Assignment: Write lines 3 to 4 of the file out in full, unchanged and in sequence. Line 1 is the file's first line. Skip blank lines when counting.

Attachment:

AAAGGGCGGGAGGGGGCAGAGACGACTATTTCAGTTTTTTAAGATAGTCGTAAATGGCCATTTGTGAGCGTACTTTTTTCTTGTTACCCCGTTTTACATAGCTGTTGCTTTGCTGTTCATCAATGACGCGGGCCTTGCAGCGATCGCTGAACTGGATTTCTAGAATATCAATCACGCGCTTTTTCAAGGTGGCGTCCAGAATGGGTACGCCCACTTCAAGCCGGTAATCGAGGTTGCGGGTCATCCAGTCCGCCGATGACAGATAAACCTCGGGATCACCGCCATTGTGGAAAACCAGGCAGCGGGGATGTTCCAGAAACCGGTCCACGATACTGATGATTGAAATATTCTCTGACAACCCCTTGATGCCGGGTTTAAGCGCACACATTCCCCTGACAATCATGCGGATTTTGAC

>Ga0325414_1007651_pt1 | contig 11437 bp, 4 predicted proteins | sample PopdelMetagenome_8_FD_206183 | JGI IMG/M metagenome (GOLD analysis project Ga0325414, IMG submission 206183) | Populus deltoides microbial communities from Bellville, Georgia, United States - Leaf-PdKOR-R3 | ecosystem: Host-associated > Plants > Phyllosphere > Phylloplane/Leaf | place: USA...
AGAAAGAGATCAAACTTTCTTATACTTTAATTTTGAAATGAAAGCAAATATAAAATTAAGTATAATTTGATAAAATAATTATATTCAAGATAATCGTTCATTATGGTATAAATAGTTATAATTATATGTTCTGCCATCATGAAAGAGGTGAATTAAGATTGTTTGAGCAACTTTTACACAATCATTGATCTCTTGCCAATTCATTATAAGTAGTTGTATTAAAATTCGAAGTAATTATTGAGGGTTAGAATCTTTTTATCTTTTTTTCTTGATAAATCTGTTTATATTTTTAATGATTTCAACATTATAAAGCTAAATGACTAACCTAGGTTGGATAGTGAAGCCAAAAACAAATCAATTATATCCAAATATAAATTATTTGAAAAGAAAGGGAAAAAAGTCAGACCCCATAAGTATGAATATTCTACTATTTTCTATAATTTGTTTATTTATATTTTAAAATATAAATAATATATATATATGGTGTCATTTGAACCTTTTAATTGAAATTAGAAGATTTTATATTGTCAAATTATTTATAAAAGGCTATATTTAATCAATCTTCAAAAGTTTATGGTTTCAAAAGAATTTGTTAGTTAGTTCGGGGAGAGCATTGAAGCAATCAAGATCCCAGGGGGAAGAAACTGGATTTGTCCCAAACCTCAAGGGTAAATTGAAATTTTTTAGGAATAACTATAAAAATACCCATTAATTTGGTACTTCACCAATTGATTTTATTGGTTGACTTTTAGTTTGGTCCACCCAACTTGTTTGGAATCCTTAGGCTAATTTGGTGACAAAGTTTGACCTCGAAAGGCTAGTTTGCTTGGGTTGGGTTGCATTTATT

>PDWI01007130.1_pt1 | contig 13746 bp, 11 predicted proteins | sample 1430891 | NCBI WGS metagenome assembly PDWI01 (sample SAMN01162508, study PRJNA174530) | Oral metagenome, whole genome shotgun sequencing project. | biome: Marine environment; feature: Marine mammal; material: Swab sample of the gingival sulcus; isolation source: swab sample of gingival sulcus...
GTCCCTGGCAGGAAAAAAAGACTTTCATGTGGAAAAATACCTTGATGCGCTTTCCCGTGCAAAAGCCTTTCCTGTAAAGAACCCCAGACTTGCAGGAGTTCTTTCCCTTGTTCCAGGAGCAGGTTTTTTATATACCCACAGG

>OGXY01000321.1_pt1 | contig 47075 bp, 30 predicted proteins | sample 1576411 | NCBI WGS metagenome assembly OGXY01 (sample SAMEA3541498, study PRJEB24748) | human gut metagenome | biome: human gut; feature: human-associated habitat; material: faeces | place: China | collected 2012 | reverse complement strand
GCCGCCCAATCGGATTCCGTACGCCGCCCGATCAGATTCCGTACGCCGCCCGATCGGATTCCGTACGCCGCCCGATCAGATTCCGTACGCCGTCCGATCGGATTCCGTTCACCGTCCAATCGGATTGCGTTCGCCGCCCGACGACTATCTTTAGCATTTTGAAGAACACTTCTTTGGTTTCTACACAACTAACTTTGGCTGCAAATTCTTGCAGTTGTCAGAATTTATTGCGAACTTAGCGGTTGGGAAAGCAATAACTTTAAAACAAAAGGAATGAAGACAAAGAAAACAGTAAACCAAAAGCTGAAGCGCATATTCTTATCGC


AGAAAGAGATCAAACTTTCTTATACTTTAATTTTGAAATGAAAGCAAATATAAAATTAAGTATAATTTGATAAAATAATTATATTCAAGATAATCGTTCATTATGGTATAAATAGTTATAATTATATGTTCTGCCATCATGAAAGAGGTGAATTAAGATTGTTTGAGCAACTTTTACACAATCATTGATCTCTTGCCAATTCATTATAAGTAGTTGTATTAAAATTCGAAGTAATTATTGAGGGTTAGAATCTTTTTATCTTTTTTTCTTGATAAATCTGTTTATATTTTTAATGATTTCAACATTATAAAGCTAAATGACTAACCTAGGTTGGATAGTGAAGCCAAAAACAAATCAATTATATCCAAATATAAATTATTTGAAAAGAAAGGGAAAAAAGTCAGACCCCATAAGTATGAATATTCTACTATTTTCTATAATTTGTTTATTTATATTTTAAAATATAAATAATATATATATATGGTGTCATTTGAACCTTTTAATTGAAATTAGAAGATTTTATATTGTCAAATTATTTATAAAAGGCTATATTTAATCAATCTTCAAAAGTTTATGGTTTCAAAAGAATTTGTTAGTTAGTTCGGGGAGAGCATTGAAGCAATCAAGATCCCAGGGGGAAGAAACTGGATTTGTCCCAAACCTCAAGGGTAAATTGAAATTTTTTAGGAATAACTATAAAAATACCCATTAATTTGGTACTTCACCAATTGATTTTATTGGTTGACTTTTAGTTTGGTCCACCCAACTTGTTTGGAATCCTTAGGCTAATTTGGTGACAAAGTTTGACCTCGAAAGGCTAGTTTGCTTGGGTTGGGTTGCATTTATT

>PDWI01007130.1_pt1 | contig 13746 bp, 11 predicted proteins | sample 1430891 | NCBI WGS metagenome assembly PDWI01 (sample SAMN01162508, study PRJNA174530) | Oral metagenome, whole genome shotgun sequencing project. | biome: Marine environment; feature: Marine mammal; material: Swab sample of the gingival sulcus; isolation source: swab sample of gingival sulcus...